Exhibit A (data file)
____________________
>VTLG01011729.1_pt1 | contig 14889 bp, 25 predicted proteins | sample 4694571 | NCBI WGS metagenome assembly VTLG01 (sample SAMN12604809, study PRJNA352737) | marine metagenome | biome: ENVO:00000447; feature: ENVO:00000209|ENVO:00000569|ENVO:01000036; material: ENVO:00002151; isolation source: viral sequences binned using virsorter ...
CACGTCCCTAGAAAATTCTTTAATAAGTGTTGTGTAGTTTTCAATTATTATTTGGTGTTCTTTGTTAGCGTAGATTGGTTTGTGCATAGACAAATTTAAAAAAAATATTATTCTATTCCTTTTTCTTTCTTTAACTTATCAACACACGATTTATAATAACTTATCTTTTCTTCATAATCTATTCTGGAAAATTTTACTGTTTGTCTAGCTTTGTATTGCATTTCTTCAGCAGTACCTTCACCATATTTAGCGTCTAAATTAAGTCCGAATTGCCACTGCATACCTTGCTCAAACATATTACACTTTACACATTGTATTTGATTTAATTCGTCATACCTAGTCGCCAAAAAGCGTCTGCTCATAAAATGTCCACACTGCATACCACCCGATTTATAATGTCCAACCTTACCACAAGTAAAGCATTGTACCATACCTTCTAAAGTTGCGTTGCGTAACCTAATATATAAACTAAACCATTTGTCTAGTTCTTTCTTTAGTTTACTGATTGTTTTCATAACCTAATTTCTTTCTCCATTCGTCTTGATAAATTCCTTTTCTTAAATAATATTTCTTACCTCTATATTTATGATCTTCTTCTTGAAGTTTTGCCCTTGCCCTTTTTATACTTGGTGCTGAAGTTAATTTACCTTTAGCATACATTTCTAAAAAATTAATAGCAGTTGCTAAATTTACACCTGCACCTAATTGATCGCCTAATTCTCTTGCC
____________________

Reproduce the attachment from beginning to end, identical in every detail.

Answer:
>VTLG01011729.1_pt1 | contig 14889 bp, 25 predicted proteins | sample 4694571 | NCBI WGS metagenome assembly VTLG01 (sample SAMN12604809, study PRJNA352737) | marine metagenome | biome: ENVO:00000447; feature: ENVO:00000209|ENVO:00000569|ENVO:01000036; material: ENVO:00002151; isolation source: viral sequences binned using virsorter ...
CACGTCCCTAGAAAATTCTTTAATAAGTGTTGTGTAGTTTTCAATTATTATTTGGTGTTCTTTGTTAGCGTAGATTGGTTTGTGCATAGACAAATTTAAAAAAAATATTATTCTATTCCTTTTTCTTTCTTTAACTTATCAACACACGATTTATAATAACTTATCTTTTCTTCATAATCTATTCTGGAAAATTTTACTGTTTGTCTAGCTTTGTATTGCATTTCTTCAGCAGTACCTTCACCATATTTAGCGTCTAAATTAAGTCCGAATTGCCACTGCATACCTTGCTCAAACATATTACACTTTACACATTGTATTTGATTTAATTCGTCATACCTAGTCGCCAAAAAGCGTCTGCTCATAAAATGTCCACACTGCATACCACCCGATTTATAATGTCCAACCTTACCACAAGTAAAGCATTGTACCATACCTTCTAAAGTTGCGTTGCGTAACCTAATATATAAACTAAACCATTTGTCTAGTTCTTTCTTTAGTTTACTGATTGTTTTCATAACCTAATTTCTTTCTCCATTCGTCTTGATAAATTCCTTTTCTTAAATAATATTTCTTACCTCTATATTTATGATCTTCTTCTTGAAGTTTTGCCCTTGCCCTTTTTATACTTGGTGCTGAAGTTAATTTACCTTTAGCATACATTTCTAAAAAATTAATAGCAGTTGCTAAATTTACACCTGCACCTAATTGATCGCCTAATTCTCTTGCC